# 3x + 1

## The simple math problem that no one can solve.

### Introduction:

• Do you know if a number is even or odd?
• Can you multiply, divide, and add?

If you answered yes to both of these questions then you have al the tools needed to understand this problem.

1. Pick any number.
2. If the number is odd, multiply the number by 3 and add 1.
3. If the number is even divide by 2.
4. Repeat.
5. Stop when you get to the number 1.

Example:

Let’s pick the number 7. We get:

7 - 22 - 11 - 34 - 17 - 52 - 26 - 13 - 40 - 20 - 10 - 5 - 16 - 8 - 4 - 2 - 1

Pick a number and see if it goes to 1. How many steps does it take?

The problem that no one can solve is whether or not this works for all numbers. What do you think?

### Coding:

It can be time consuming to find these sequences, especially as the numbers grow. Let's learn how to write some code so that the computer can do the work for us.

Lets start by answering some questions:

1. What operations do we need to perform?
2. What information do we need to know before we perform an operation?
3. When do we stop performing these operations?

#### What operations do we need to perform?

Looking at the steps in the introduction we see that in each step we need to either multiply a number by 3 and add 1 or we divide by 2. This gives us:

Operations:

• 3 * number + 1
• number / 2

#### What information do we need to know before we perform an operation?

The steps tell us that we need to know if the number is even or odd.

Information:

• even
• odd

Let's think about how the computer will know if a number is even or odd. An even number is divisible by 2 and an odd number is not. Using the console below let's find a way to do this.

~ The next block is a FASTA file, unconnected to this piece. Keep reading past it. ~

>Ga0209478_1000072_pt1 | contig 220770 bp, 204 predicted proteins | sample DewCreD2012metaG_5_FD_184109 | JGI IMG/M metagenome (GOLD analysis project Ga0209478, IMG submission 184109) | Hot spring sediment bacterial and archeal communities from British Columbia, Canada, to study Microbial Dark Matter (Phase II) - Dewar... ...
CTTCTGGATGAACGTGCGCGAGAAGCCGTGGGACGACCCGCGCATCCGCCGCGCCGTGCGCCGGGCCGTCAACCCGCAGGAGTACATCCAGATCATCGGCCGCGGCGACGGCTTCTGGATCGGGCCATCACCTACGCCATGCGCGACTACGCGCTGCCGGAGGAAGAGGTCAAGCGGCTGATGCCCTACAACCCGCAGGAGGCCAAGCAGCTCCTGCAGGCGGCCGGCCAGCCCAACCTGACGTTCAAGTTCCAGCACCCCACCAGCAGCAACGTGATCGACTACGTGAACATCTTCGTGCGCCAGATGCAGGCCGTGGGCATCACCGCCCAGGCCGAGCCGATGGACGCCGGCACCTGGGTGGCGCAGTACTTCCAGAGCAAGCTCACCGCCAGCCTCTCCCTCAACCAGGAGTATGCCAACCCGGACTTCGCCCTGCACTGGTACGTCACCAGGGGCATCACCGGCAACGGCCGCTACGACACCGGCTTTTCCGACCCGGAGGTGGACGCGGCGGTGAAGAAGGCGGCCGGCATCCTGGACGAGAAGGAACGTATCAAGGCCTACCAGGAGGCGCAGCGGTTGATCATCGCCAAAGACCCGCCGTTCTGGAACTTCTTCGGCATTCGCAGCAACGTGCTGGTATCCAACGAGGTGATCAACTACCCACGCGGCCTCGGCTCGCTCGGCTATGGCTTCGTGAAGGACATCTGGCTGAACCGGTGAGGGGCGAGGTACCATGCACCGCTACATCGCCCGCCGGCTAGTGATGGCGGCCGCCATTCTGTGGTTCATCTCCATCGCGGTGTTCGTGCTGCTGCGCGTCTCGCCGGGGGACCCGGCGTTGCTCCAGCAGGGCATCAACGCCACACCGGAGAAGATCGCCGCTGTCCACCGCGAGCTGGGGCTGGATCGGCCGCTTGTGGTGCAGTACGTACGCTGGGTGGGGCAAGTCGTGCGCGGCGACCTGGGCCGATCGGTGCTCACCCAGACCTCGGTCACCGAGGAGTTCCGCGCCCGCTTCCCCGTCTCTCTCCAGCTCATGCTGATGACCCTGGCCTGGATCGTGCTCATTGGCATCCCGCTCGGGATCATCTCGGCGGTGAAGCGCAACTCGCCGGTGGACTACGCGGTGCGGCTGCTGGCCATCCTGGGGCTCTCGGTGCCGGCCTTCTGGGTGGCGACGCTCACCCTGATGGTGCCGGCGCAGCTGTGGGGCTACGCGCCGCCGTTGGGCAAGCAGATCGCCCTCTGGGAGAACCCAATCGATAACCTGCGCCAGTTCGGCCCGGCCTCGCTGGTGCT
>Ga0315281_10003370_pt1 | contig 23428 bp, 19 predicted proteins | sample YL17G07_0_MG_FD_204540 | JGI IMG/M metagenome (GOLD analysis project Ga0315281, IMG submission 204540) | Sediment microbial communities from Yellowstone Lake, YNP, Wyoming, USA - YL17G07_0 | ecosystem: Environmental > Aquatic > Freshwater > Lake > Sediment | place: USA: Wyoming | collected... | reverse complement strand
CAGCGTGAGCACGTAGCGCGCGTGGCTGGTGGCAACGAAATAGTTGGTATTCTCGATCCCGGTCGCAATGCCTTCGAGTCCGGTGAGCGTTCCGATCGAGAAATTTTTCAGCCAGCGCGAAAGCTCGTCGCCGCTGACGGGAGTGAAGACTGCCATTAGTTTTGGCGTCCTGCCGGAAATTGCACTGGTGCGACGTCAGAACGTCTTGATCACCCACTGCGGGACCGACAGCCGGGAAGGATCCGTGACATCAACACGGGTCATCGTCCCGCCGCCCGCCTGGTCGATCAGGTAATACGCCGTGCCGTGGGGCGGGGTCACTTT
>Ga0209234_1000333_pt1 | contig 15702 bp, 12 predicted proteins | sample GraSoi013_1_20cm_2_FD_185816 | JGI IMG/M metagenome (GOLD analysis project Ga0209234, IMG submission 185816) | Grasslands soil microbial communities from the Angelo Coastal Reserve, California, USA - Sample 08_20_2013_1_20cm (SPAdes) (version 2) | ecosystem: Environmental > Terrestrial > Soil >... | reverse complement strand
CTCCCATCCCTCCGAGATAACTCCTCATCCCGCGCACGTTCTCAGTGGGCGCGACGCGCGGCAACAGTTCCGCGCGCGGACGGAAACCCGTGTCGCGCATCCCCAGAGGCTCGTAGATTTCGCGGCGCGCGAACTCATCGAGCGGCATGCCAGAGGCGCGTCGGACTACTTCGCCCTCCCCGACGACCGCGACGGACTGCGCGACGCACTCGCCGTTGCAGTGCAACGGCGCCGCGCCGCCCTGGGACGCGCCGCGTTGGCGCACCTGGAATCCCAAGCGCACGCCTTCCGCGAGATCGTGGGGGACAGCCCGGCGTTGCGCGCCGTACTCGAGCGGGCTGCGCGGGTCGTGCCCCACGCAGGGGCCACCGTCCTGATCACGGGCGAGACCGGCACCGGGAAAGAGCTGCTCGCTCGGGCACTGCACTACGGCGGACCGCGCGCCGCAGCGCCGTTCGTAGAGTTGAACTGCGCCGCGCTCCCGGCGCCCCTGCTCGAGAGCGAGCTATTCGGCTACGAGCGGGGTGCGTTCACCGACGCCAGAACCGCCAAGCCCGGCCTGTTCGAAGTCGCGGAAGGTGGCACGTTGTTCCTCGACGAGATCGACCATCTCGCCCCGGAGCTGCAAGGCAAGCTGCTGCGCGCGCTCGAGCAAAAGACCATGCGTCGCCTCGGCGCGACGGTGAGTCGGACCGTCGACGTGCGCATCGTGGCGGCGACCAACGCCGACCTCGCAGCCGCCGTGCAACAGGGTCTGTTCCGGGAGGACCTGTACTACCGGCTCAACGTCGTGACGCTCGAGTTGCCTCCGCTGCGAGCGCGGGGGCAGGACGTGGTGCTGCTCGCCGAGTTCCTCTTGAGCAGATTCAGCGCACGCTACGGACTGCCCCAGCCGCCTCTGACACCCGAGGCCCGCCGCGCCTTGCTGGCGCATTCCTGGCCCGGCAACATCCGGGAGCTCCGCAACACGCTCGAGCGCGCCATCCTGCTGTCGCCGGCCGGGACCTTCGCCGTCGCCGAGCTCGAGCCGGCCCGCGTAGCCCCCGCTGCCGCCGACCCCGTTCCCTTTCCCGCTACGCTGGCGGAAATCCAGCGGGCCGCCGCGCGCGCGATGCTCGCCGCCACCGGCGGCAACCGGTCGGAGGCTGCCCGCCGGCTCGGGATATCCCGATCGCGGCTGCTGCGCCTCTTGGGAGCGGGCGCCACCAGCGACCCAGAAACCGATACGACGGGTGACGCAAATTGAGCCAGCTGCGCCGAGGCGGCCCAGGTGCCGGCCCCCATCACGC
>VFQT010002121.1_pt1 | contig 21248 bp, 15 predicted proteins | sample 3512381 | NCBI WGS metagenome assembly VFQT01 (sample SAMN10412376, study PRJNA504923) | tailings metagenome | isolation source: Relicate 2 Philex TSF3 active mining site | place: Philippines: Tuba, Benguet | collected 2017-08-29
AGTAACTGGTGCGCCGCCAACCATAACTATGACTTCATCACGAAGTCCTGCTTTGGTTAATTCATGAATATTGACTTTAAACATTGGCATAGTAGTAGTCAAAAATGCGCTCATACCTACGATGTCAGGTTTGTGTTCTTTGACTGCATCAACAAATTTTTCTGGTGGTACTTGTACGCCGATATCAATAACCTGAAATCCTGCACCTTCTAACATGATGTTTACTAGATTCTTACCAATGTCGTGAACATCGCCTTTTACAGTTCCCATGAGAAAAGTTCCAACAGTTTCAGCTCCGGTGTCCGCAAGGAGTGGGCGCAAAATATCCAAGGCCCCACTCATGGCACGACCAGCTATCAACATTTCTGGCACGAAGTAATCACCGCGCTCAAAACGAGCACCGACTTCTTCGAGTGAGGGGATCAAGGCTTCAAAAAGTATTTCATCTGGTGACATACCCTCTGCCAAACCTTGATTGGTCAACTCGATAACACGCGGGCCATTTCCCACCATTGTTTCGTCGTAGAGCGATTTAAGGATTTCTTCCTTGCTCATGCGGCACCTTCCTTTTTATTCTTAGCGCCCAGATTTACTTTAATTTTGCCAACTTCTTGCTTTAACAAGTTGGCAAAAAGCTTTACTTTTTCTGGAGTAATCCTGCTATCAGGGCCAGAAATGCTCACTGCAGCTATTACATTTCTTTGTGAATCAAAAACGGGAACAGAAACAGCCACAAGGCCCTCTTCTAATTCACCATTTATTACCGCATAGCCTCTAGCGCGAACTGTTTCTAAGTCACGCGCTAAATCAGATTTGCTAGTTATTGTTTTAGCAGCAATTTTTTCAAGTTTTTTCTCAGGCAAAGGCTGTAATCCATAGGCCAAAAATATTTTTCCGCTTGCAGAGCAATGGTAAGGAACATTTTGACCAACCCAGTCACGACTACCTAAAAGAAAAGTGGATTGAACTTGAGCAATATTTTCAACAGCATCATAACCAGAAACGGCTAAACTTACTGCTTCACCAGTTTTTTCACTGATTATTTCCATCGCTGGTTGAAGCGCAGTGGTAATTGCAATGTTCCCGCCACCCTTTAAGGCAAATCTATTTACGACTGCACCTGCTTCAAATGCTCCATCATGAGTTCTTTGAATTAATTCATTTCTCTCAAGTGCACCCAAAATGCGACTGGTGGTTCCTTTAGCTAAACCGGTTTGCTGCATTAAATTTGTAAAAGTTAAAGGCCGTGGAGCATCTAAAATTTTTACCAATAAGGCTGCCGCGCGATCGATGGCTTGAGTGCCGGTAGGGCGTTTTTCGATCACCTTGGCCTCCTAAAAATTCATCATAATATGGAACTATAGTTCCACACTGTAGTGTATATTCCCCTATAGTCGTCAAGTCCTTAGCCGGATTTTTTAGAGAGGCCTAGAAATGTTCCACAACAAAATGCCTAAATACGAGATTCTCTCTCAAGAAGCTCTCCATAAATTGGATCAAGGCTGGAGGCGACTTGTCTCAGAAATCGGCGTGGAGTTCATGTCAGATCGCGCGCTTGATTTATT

Python has a remainder operator. The symbol is %. It works like this:

number % other number

will give you the remainder when "number" is divided by "other number"

Pick an even number. Say 12. If we type 12 % 2. It will give us the remainder when 12 is divided by 2. Since 12 is even we should get 0. You can test it below in the python console.  Here are some examples:

You can also try some odd numbers. They will give the answer 1. Here are some examples:

This gives us the following:

Information

• even: number % 2 = 0
• odd: number % 2 = 1

#### When do we stop performing these operations?

Our steps say that we stop when we reach the number 1. We do this because if we continued on we would be in a loop forever:

• 4: even (divide by 2)
• 2: even (divide by 2)
• 1: odd (multiply by 3 and add 1)
• 4: even (divide by 2)
• 2: even (divide by 2)
• ...

4 - 2 - 1 - 4 - 2 - 1 - 4 - 2 - 1 - 4 - 2 - 1 - 4 - 2 - 1

#### Summary

1. What operations do we need to perform?
• 3 * number + 1
• number / 2
• What information do we need to know before we perform an operation?
• even: number % 2 = 0
• odd: number % 2 = 1
• When do we stop performing these operations?
• stop when number = 1